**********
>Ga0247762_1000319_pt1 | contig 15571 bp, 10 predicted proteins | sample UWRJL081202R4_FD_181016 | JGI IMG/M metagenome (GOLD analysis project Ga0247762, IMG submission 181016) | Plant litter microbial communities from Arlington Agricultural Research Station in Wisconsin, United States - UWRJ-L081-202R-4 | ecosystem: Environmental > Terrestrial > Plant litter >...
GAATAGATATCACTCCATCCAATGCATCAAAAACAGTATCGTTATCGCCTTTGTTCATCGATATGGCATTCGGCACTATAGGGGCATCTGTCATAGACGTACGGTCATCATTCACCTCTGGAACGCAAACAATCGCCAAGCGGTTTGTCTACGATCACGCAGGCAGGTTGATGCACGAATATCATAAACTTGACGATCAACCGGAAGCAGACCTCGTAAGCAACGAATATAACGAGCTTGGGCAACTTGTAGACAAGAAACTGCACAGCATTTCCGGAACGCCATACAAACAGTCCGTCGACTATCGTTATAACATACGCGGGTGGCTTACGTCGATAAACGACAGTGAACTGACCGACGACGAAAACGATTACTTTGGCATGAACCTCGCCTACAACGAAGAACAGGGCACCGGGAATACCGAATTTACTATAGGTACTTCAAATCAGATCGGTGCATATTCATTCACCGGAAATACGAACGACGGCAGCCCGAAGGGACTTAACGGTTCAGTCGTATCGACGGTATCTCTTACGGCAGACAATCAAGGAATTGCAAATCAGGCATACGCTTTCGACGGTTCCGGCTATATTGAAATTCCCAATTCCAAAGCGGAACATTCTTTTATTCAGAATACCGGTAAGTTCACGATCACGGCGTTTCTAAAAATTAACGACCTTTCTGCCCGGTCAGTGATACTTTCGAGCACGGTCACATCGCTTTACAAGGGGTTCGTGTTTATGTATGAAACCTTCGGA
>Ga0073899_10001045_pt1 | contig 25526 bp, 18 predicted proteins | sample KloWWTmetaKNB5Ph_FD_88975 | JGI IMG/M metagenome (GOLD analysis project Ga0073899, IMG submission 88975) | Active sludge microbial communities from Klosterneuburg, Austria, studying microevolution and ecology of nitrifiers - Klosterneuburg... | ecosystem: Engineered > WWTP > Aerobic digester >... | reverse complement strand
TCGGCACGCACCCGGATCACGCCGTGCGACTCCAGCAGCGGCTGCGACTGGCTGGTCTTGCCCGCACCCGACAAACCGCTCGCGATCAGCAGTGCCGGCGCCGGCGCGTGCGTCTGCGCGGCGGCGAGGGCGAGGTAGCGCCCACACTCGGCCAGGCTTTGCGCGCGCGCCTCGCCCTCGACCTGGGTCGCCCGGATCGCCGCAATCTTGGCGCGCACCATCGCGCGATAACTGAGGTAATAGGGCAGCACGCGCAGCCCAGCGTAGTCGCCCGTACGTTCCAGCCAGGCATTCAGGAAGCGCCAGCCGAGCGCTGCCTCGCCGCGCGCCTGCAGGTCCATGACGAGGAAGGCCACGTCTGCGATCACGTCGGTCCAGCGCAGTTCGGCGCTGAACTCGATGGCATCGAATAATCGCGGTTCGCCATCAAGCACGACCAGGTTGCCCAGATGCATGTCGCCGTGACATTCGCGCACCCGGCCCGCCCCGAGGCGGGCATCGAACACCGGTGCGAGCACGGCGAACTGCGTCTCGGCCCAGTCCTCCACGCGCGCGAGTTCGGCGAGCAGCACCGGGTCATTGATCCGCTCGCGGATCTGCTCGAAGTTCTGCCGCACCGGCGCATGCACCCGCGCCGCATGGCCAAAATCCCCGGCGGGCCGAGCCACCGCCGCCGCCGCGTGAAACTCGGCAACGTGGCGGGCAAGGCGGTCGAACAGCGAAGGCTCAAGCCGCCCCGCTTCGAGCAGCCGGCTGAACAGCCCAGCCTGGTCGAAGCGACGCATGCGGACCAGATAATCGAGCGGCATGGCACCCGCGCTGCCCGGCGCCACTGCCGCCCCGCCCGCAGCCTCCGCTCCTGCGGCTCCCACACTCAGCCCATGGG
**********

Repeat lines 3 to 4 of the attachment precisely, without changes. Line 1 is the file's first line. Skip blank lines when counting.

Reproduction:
>Ga0073899_10001045_pt1 | contig 25526 bp, 18 predicted proteins | sample KloWWTmetaKNB5Ph_FD_88975 | JGI IMG/M metagenome (GOLD analysis project Ga0073899, IMG submission 88975) | Active sludge microbial communities from Klosterneuburg, Austria, studying microevolution and ecology of nitrifiers - Klosterneuburg... | ecosystem: Engineered > WWTP > Aerobic digester >... | reverse complement strand
TCGGCACGCACCCGGATCACGCCGTGCGACTCCAGCAGCGGCTGCGACTGGCTGGTCTTGCCCGCACCCGACAAACCGCTCGCGATCAGCAGTGCCGGCGCCGGCGCGTGCGTCTGCGCGGCGGCGAGGGCGAGGTAGCGCCCACACTCGGCCAGGCTTTGCGCGCGCGCCTCGCCCTCGACCTGGGTCGCCCGGATCGCCGCAATCTTGGCGCGCACCATCGCGCGATAACTGAGGTAATAGGGCAGCACGCGCAGCCCAGCGTAGTCGCCCGTACGTTCCAGCCAGGCATTCAGGAAGCGCCAGCCGAGCGCTGCCTCGCCGCGCGCCTGCAGGTCCATGACGAGGAAGGCCACGTCTGCGATCACGTCGGTCCAGCGCAGTTCGGCGCTGAACTCGATGGCATCGAATAATCGCGGTTCGCCATCAAGCACGACCAGGTTGCCCAGATGCATGTCGCCGTGACATTCGCGCACCCGGCCCGCCCCGAGGCGGGCATCGAACACCGGTGCGAGCACGGCGAACTGCGTCTCGGCCCAGTCCTCCACGCGCGCGAGTTCGGCGAGCAGCACCGGGTCATTGATCCGCTCGCGGATCTGCTCGAAGTTCTGCCGCACCGGCGCATGCACCCGCGCCGCATGGCCAAAATCCCCGGCGGGCCGAGCCACCGCCGCCGCCGCGTGAAACTCGGCAACGTGGCGGGCAAGGCGGTCGAACAGCGAAGGCTCAAGCCGCCCCGCTTCGAGCAGCCGGCTGAACAGCCCAGCCTGGTCGAAGCGACGCATGCGGACCAGATAATCGAGCGGCATGGCACCCGCGCTGCCCGGCGCCACTGCCGCCCCGCCCGCAGCCTCCGCTCCTGCGGCTCCCACACTCAGCCCATGGG